How do hand therapists conservatively manage acute, closed mallet finger? A survey of members of the British Association of Hand Therapists.

Journal article


Cook, Samantha, Daniels, N. and Woodbridge, Sarah 2016. How do hand therapists conservatively manage acute, closed mallet finger? A survey of members of the British Association of Hand Therapists. Hand Therapy. https://doi.org/10.1177/1758998316664822
AuthorsCook, Samantha, Daniels, N. and Woodbridge, Sarah
Abstract

Introduction Previous research concerning the conservative management of mallet finger has focused on splint application, with limited representation of supplementary rehabilitation and best practice. This research sought to investigate the practice and opinions of members of the British Association of Hand Therapists regarding their current treatment and to determine whether any specific exercise prescription or rehabilitation protocols are followed. Methods British Association of Hand Therapists members were contacted via e-mail and requested to complete an online survey. Thirty-five responses (5.7% response rate), 30 (4.8% response rate) of which were fully completed were obtained over the eight-week data collection period. The questionnaire consisted of 30 questions (20 quantitative and 10 qualitative) concerning therapists’ roles and condition management. Responses were analysed in terms of response frequencies, percentages and thematic text analysis. Results The results demonstrated current clinical practices in line with available best-evidenced practice. Conservative therapeutic management is diverse and varied. Therapists believe their role to be significant in optimising outcome success. Discussion Exercises and other interventions supplementary to splinting are commonly utilised in the therapeutic management of acute, closed mallet finger. This research found hand therapists implement a diverse range of clinical skills in order to optimise outcome success. Recommendations for best practice and further research are presented.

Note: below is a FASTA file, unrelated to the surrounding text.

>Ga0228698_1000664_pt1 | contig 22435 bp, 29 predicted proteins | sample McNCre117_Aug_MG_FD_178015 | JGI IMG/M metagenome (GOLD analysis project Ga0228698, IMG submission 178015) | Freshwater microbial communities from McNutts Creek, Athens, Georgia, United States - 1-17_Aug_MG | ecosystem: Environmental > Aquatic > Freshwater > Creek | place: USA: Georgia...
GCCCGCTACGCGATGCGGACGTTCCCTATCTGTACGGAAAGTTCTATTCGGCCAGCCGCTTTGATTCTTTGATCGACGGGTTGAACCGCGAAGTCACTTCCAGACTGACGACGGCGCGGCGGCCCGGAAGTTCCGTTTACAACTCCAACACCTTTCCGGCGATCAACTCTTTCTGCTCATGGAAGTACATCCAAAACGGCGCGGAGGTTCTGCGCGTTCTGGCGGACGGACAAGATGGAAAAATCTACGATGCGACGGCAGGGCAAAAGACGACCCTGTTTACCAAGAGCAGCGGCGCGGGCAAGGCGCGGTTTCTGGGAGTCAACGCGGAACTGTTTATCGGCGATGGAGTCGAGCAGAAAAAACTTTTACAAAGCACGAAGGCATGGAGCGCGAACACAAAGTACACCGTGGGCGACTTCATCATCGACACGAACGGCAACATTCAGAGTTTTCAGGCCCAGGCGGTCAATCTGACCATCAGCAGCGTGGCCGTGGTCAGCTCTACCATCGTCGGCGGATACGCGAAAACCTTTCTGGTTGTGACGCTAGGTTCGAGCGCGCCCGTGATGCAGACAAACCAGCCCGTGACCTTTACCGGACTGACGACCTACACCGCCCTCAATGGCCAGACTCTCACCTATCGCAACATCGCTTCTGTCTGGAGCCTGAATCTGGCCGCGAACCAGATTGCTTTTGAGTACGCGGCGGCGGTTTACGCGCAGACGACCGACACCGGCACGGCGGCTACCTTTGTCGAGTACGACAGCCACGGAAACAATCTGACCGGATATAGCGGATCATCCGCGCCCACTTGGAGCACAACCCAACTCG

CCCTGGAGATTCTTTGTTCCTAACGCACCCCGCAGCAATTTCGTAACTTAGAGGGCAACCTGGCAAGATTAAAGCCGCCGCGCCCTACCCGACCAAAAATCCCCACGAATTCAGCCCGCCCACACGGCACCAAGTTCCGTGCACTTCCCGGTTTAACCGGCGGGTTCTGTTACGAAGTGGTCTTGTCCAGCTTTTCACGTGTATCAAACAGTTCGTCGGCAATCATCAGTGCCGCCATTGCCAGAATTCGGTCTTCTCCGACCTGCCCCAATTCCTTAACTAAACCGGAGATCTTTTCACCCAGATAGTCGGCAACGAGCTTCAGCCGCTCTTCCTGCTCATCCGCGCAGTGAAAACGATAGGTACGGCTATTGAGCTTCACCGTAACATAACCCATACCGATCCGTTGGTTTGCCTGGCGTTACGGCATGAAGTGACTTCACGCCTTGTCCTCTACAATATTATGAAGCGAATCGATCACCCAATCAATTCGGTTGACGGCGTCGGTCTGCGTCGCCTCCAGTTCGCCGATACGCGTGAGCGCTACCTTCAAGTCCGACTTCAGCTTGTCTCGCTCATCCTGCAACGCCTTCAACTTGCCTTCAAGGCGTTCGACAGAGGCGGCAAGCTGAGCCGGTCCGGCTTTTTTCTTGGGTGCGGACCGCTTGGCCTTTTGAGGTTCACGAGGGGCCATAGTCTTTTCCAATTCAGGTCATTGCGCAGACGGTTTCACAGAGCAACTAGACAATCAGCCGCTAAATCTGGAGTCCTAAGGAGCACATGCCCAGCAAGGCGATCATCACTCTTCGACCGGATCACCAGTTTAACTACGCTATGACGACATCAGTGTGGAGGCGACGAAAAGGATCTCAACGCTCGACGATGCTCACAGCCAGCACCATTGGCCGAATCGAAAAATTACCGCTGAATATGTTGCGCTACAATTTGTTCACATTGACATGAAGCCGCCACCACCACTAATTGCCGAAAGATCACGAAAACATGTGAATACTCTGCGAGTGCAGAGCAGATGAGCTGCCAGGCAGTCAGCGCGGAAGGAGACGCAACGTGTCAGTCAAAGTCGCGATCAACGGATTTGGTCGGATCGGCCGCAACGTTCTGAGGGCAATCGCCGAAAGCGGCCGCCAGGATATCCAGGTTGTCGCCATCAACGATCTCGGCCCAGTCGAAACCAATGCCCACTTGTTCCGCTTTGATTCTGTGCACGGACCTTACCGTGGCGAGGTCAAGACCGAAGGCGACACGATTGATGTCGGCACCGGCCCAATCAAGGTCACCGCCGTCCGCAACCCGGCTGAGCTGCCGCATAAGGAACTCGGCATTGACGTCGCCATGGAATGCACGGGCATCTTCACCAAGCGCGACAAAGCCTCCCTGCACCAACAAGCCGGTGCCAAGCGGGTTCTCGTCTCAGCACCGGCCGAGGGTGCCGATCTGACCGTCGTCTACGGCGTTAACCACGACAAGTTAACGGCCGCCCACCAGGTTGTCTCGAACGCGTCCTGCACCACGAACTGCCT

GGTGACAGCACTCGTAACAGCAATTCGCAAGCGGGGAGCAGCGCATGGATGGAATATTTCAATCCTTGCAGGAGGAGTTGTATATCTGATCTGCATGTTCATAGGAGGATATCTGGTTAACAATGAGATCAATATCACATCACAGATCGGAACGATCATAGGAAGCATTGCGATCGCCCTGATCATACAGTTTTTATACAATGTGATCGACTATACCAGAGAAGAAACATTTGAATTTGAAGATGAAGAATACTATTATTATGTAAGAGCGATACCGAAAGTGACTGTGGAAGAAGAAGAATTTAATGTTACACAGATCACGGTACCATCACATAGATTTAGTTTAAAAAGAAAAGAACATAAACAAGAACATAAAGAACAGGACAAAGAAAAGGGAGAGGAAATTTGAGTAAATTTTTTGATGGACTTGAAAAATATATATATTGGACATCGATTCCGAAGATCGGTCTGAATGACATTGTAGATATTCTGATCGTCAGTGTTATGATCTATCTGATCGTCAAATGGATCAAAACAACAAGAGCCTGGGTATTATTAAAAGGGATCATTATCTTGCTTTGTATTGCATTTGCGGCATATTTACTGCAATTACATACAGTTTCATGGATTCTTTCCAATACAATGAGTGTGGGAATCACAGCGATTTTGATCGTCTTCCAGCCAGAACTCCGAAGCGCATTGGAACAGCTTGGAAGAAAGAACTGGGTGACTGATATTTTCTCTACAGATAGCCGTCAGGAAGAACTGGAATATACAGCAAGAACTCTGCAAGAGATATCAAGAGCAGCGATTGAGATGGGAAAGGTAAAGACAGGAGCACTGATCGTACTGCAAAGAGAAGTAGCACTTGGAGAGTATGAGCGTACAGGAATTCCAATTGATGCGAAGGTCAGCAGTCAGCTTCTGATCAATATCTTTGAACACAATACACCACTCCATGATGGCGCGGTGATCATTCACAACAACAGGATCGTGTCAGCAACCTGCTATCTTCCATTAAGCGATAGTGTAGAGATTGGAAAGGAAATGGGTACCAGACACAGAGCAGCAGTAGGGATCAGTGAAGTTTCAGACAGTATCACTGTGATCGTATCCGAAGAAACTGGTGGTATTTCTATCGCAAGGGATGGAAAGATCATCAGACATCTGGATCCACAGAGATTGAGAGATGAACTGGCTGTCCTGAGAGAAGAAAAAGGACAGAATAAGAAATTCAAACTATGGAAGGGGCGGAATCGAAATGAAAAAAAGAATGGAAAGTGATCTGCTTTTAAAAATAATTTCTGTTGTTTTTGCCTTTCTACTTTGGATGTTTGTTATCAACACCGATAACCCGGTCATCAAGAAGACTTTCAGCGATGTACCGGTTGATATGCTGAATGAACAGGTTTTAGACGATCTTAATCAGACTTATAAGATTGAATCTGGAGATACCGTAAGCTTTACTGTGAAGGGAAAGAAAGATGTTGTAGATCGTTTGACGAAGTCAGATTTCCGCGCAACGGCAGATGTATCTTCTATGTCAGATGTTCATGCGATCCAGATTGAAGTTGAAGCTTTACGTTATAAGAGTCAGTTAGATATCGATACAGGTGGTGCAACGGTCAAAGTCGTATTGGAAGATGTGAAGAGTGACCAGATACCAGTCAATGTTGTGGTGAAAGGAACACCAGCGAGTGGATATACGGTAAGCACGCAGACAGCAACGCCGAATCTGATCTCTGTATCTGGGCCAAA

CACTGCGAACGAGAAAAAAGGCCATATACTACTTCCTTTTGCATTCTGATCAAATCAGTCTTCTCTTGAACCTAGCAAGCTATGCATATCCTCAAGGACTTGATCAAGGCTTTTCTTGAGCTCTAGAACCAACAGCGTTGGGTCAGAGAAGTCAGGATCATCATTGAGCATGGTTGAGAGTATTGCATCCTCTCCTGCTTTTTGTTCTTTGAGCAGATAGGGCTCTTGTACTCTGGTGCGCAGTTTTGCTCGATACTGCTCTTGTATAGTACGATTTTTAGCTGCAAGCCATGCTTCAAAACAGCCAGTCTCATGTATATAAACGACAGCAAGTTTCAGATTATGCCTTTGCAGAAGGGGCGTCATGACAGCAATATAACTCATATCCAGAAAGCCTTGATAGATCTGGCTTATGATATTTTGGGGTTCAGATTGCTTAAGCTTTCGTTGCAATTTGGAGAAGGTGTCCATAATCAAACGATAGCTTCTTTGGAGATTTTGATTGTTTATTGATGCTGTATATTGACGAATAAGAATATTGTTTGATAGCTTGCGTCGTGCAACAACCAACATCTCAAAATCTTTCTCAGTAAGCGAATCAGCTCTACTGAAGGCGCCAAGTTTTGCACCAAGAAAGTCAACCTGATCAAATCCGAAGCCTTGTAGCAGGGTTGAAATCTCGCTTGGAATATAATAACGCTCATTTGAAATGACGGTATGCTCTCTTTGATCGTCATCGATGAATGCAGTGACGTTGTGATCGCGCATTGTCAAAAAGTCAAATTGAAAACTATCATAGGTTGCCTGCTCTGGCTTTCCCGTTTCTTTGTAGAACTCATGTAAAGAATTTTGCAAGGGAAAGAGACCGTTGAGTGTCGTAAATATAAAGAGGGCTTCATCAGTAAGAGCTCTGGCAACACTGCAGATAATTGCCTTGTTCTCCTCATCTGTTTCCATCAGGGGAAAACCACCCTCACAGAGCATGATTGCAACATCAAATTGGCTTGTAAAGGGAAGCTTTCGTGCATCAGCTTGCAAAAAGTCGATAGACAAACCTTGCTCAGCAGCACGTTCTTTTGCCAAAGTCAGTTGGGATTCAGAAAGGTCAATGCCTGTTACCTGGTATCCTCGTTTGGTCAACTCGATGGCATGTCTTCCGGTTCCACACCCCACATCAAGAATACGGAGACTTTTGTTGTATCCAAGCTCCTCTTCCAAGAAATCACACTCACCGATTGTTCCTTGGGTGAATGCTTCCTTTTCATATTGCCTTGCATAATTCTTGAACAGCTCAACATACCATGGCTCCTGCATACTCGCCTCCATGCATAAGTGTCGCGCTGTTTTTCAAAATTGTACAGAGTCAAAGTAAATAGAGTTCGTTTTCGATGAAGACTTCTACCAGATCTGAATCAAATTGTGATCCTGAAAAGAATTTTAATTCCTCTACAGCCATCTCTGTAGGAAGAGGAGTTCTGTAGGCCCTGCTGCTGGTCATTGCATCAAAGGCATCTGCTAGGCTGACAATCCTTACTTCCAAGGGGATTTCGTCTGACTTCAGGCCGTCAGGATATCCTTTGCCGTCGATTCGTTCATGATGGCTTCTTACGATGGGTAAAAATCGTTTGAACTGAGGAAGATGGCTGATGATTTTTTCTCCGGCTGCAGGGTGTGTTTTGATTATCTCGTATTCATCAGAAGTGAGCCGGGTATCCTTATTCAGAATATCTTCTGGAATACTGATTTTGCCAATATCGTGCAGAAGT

Introduction
Previous research concerning the conservative management of mallet finger has focused on splint application, with limited representation of supplementary rehabilitation and best practice. This research sought to investigate the practice and opinions of members of the British Association of Hand Therapists regarding their current treatment and to determine whether any specific exercise prescription or rehabilitation protocols are followed.
Methods
British Association of Hand Therapists members were contacted via e-mail and requested to complete an online survey. Thirty-five responses (5.7% response rate), 30 (4.8% response rate) of which were fully completed were obtained over the eight-week data collection period. The questionnaire consisted of 30 questions (20 quantitative and 10 qualitative) concerning therapists’ roles and condition management. Responses were analysed in terms of response frequencies, percentages and thematic text analysis.
Results
The results demonstrated current clinical practices in line with available best-evidenced practice. Conservative therapeutic management is diverse and varied. Therapists believe their role to be significant in optimising outcome success.
Discussion
Exercises and other interventions supplementary to splinting are commonly utilised in the therapeutic management of acute, closed mallet finger. This research found hand therapists implement a diverse range of clinical skills in order to optimise outcome success. Recommendations for best practice and further research are presented.

KeywordsMallet finger; Rehabilitation; Hand therapy; Exercise
Year2016
JournalHand Therapy
PublisherSage
ISSN17589983
17589991
Digital Object Identifier (DOI)https://doi.org/10.1177/1758998316664822
Web address (URL)http://hdl.handle.net/10545/622422
hdl:10545/622422
Publication dates13 Aug 2016
Publication process dates
Deposited21 Mar 2018, 15:53
Accepted22 Jul 2016
Rights

Archived with thanks to Hand Therapy

ContributorsBarnsley Hospital, University of Derby, Physiotherapy Department, Barnsley Hospital, Barnsley, UK, College of Health and Social Care, University of Derby, Derby, UK and College of Health and Social Care, University of Derby, Derby, UK
File
File Access Level
Open
Permalink -

https://repository.derby.ac.uk/item/928yx/how-do-hand-therapists-conservatively-manage-acute-closed-mallet-finger-a-survey-of-members-of-the-british-association-of-hand-therapists

Download files

  • 14
    total views
  • 0
    total downloads
  • 0
    views this month
  • 0
    downloads this month

Export as

Related outputs

Peer interactions and their benefits during occupational therapy practice placement education.
Daniels, N. 2010. Peer interactions and their benefits during occupational therapy practice placement education. British Journal of Occupational Therapy. https://doi.org/10.4276/030802210X12629548272664